We are not alone. . .
As long-time friends know, I was for a time quite smitten with the TV show "The X-Files." Smitten enough to videotape every episode off of network TV, in the process amassing a large collection of VHS tapes. (Which are now in storage. Can't seem to throw them away, even though we no longer own a VCR.) In the show's opening sequence, text flashes across a gray-blue dusky sky, reading: "The Truth Is Out There", an allusion to Agent Fox Mulder's quest to prove the existence of extraterrestrials. Well, I can't say whether there are aliens out there, but I do know that we are not alone in the universe within.
We are populated by bacteria--100 trillion bacteria by current estimates. These bacteria are the main actors in our digestion, affecting not only the breakdown of our food and how much nutrition we gain, but are also implicated in the workings of our brains, including feelings of anxiety and depression. I've spent much of the past couple of years being fascinated by the outside world, the life in the soil, the cycles of the seasons, the impossible grandeur of the Universe. What a joy to discover that there's a whole other, equally complex and beautiful ecosystem inside, what scientists call the "microbiome." Wired magazine has a succinct breakdown of the different bacterial communities of our bodies--check it out here. And if you're interested in reading more, I highly recommend the book The Wild Life of Our Bodies, by Rob Dunn.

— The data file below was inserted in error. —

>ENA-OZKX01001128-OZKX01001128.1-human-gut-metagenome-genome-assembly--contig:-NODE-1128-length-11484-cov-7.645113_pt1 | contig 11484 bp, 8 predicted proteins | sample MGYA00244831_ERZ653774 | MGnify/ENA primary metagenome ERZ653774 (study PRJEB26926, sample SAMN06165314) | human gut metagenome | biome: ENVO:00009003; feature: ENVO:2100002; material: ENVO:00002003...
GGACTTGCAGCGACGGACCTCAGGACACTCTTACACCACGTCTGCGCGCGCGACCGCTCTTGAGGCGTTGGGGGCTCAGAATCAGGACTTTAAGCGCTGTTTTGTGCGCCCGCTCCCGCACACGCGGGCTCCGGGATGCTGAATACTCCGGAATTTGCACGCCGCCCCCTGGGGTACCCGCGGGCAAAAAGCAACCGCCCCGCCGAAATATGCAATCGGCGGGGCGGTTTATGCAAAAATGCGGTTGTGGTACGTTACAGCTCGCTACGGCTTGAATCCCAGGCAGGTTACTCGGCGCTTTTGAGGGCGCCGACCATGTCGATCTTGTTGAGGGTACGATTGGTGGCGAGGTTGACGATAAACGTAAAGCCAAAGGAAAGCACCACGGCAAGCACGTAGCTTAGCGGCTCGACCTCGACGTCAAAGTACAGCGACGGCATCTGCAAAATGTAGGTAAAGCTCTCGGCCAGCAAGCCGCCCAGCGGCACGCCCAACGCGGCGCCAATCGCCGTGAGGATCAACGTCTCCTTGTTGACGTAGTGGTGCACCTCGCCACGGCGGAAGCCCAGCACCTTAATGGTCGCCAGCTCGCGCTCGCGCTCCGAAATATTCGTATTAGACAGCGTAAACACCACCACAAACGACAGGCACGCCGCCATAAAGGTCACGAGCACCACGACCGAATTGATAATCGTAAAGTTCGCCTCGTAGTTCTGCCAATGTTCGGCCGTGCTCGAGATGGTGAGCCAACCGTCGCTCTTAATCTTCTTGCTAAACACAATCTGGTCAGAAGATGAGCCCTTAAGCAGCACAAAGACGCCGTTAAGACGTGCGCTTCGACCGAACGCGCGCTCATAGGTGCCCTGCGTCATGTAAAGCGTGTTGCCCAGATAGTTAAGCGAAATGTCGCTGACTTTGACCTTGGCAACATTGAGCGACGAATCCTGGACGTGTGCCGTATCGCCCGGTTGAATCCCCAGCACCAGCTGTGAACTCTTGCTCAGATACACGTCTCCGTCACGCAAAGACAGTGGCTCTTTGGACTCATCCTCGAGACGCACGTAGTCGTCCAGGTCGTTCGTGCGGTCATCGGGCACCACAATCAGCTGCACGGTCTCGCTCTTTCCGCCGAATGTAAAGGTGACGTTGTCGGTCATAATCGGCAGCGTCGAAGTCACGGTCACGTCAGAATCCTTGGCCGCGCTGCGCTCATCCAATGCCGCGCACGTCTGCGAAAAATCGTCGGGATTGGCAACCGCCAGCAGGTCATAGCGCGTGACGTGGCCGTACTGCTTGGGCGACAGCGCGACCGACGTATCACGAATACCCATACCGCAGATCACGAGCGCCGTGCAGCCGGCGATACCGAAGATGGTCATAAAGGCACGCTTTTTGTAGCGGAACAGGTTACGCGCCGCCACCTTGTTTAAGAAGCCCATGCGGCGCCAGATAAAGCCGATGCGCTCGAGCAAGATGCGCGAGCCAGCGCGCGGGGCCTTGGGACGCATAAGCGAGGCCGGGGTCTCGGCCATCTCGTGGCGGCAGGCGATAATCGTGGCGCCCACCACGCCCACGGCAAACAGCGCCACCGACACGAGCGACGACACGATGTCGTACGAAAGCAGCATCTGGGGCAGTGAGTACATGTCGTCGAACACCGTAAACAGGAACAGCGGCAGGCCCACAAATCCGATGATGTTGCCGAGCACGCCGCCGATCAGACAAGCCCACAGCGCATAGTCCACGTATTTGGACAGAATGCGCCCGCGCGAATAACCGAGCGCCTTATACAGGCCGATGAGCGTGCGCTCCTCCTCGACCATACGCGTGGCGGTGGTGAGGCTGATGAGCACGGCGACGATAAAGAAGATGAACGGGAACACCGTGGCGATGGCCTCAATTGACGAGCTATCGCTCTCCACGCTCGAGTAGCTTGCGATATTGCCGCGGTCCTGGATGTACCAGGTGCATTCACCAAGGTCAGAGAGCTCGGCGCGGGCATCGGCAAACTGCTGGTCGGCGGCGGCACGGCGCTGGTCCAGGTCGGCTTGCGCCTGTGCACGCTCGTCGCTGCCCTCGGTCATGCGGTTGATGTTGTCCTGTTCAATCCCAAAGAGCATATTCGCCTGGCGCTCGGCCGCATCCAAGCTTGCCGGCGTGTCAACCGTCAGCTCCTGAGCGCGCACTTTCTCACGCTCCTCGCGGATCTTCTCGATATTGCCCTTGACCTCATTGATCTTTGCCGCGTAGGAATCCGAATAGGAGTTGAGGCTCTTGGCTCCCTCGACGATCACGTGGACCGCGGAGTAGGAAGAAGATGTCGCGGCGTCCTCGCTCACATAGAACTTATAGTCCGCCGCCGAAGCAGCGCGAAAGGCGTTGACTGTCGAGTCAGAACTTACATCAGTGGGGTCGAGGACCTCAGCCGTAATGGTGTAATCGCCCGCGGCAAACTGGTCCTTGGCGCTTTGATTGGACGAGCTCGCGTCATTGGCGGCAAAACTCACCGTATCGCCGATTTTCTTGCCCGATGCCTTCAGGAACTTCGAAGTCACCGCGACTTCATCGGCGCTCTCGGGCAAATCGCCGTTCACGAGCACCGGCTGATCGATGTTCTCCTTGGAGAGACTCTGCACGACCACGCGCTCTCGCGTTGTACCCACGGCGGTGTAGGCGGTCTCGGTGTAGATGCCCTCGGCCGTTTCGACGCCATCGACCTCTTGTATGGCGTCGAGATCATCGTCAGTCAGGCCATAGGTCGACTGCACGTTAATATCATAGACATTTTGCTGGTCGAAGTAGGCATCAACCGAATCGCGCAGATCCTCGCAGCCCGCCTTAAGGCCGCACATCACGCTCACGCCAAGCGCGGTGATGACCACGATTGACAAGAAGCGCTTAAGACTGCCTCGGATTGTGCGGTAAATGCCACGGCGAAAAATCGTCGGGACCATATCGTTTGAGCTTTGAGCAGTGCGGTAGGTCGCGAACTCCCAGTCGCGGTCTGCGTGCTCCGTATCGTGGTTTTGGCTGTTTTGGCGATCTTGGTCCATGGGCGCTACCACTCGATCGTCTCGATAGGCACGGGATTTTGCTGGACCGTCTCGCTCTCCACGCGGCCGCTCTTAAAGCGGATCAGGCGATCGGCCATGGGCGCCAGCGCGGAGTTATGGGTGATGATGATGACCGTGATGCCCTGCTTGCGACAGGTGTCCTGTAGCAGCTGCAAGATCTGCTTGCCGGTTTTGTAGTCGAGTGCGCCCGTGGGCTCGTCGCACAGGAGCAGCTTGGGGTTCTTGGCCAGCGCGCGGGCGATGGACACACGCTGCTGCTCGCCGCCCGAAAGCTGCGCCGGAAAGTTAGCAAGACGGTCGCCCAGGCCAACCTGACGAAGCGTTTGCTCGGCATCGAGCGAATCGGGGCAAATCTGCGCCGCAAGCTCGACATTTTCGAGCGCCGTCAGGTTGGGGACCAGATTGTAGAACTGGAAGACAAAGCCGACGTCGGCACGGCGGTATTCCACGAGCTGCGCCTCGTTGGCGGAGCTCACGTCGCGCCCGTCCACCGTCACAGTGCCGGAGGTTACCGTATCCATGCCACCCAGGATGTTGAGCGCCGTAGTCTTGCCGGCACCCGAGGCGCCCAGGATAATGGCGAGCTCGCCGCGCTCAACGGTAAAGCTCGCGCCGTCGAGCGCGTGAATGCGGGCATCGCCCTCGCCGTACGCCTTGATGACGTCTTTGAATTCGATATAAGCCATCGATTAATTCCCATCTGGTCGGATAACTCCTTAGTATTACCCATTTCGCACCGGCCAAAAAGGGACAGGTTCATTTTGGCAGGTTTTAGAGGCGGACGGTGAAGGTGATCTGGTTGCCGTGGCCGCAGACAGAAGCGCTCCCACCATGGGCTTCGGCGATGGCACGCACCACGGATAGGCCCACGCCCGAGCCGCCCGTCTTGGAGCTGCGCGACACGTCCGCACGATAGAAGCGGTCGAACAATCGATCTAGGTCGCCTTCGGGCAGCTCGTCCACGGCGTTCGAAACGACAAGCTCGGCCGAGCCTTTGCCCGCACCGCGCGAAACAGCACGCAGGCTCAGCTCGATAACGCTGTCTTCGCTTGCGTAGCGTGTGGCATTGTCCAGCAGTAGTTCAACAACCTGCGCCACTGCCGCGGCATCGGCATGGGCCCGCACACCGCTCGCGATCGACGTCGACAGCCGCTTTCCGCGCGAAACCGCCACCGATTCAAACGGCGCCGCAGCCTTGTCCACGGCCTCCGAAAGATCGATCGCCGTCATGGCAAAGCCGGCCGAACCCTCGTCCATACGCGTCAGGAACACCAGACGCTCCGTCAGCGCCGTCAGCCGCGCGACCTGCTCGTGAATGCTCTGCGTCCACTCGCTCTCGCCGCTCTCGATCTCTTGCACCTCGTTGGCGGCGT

So how did I get interested in bacteria, anyway? Last summer, I started feeling like there was something wrong with me. I woke every day exhausted, no matter how many hours of sleep I got. My joints were stiff, arthritic. I ached all over.